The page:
The tradition of starting the new year by making New Year’s resolutions is an ancient one. The Babylonians used to promise their gods at the start of each year that they would return borrowed goods and pay their debts, while the Romans began each year by making promises to the god Janus, after whom the month of January is named. Over the last hundred years or so, it’s become increasingly common for people in the UK to decide that from New Year’s Day – January the First – they’ll try their best to change their lives in some positive way.
Given that Christmas is often a time of over-indulgence, when people eat and drink way more than they probably should, it’s no surprise that the most common New Year’s resolutions involve losing weight, stopping smoking, getting fitter or cutting down on how much red meat or chocolate you eat, or on how much you drink! Gym membership soars in the first few weeks of the year, but lots of people only go once or twice before slacking off and eventually giving up. In the same way, by spring, lots of people are back on the fags – they’re smoking again – and if anyone asks them what happened to their New Year’s resolution, they’ll trot out the annual joke about how giving up is easy – they’ve done it hundreds of times!
The truth is, it can be hard to stick to our diets or exercise regimes. We often set ourselves unrealistic goals that we can never hope to meet, or else we start off really well, but then get complacent – we feel so pleased with what we’ve achieved that we stop trying and before we know it, we’ve lapsed back into bad habits.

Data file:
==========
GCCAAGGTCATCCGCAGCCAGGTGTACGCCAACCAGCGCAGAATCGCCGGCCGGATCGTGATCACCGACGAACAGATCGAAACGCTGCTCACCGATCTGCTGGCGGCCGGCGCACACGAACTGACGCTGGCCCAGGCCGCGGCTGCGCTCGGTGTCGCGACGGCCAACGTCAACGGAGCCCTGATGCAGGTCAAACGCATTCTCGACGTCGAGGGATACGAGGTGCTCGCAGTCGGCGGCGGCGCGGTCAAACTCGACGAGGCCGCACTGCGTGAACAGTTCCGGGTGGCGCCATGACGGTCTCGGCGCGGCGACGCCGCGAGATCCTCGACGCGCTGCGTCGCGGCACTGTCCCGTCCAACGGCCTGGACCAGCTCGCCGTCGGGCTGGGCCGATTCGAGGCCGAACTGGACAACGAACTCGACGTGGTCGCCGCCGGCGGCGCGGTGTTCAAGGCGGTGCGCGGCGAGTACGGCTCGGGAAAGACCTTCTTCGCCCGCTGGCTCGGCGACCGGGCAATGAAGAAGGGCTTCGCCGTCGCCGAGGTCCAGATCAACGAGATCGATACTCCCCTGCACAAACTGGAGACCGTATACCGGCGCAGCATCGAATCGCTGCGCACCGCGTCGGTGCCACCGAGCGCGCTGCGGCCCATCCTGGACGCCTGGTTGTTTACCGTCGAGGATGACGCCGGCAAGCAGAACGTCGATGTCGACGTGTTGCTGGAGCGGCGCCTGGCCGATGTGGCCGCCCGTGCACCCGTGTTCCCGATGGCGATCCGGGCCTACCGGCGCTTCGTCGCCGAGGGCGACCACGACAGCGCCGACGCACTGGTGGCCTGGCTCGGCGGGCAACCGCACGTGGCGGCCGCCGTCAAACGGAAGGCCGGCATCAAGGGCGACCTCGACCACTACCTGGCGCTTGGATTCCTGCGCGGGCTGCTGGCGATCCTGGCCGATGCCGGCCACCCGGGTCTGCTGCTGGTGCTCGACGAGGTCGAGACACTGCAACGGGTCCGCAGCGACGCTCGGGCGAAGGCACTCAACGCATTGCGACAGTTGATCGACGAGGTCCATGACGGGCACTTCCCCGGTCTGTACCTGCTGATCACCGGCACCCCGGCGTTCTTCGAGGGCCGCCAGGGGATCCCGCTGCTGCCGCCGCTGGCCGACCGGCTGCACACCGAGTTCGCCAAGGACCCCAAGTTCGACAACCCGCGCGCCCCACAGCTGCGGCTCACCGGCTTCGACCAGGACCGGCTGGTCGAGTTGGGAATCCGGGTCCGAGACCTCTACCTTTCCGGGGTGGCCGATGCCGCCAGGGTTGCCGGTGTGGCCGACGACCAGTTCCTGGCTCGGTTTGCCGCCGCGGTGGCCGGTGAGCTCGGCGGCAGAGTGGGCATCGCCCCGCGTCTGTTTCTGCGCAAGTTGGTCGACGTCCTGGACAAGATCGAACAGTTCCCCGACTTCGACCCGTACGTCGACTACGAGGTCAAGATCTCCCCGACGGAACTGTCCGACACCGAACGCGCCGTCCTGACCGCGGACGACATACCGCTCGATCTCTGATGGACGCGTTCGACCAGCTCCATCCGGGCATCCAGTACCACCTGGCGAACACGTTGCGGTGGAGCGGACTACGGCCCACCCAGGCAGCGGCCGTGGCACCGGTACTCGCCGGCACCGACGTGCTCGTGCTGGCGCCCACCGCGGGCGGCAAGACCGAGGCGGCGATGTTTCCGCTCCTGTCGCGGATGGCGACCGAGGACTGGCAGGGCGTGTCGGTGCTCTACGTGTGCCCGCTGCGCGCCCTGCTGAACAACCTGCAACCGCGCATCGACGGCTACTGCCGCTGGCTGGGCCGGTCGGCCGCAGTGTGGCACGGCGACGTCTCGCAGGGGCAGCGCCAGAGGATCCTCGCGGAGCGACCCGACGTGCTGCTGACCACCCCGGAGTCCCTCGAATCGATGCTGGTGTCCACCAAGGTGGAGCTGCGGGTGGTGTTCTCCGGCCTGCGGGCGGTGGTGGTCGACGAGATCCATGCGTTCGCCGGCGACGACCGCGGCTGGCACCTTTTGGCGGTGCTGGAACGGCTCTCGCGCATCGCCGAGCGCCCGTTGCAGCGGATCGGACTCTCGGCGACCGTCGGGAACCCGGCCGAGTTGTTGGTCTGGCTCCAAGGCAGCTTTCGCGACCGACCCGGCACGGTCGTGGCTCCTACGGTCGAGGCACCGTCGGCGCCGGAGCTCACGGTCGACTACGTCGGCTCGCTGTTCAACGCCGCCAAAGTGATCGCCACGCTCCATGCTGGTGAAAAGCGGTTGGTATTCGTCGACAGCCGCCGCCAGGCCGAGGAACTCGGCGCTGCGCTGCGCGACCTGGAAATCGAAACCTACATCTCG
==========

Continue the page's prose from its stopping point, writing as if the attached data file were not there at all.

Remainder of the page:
However, this isn’t to say that we shouldn’t make resolutions. Studies have shown that we’re up to ten times more likely to have at least some degree of success if we set goals for ourselves than if we don’t make any resolutions at all!
I guess you might be wondering about me, right? Well, having spent time back in Indonesia over Christmas and being shocked and slightly depressed by how much I’ve forgotten over the years, I’ve resolved to spend at least fifteen minutes a day brushing up on my Indonesian! And, of course, I’m going to lose weight and stop smoking and get healthy again. As usual!
Want to brush up on your English? Come and take a summer course with us!
- Have you made any New Year’s resolutions this year? If yes, what have you resolved to do? If not, why not?
- Do you ever find it hard to stick to plans you’ve made? Can you give examples?
- Is there anything you’d like to cut down on? Why?
- Do you have any skills you’d like to brush up on?